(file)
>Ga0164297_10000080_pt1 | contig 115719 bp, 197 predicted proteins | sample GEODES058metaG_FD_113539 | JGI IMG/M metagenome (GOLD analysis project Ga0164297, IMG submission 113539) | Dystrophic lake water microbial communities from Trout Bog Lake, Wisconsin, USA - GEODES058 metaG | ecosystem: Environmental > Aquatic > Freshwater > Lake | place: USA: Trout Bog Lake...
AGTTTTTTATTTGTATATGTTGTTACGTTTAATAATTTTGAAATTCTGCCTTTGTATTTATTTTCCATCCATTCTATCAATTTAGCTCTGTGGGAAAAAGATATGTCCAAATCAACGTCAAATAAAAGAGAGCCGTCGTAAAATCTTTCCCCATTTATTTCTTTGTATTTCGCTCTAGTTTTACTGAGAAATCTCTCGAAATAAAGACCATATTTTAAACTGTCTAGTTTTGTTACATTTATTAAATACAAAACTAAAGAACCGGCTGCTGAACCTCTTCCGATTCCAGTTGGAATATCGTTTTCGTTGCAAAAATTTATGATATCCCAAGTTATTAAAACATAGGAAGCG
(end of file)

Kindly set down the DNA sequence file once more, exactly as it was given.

>Ga0164297_10000080_pt1 | contig 115719 bp, 197 predicted proteins | sample GEODES058metaG_FD_113539 | JGI IMG/M metagenome (GOLD analysis project Ga0164297, IMG submission 113539) | Dystrophic lake water microbial communities from Trout Bog Lake, Wisconsin, USA - GEODES058 metaG | ecosystem: Environmental > Aquatic > Freshwater > Lake | place: USA: Trout Bog Lake...
AGTTTTTTATTTGTATATGTTGTTACGTTTAATAATTTTGAAATTCTGCCTTTGTATTTATTTTCCATCCATTCTATCAATTTAGCTCTGTGGGAAAAAGATATGTCCAAATCAACGTCAAATAAAAGAGAGCCGTCGTAAAATCTTTCCCCATTTATTTCTTTGTATTTCGCTCTAGTTTTACTGAGAAATCTCTCGAAATAAAGACCATATTTTAAACTGTCTAGTTTTGTTACATTTATTAAATACAAAACTAAAGAACCGGCTGCTGAACCTCTTCCGATTCCAGTTGGAATATCGTTTTCGTTGCAAAAATTTATGATATCCCAAGTTATTAAAACATAGGAAGCG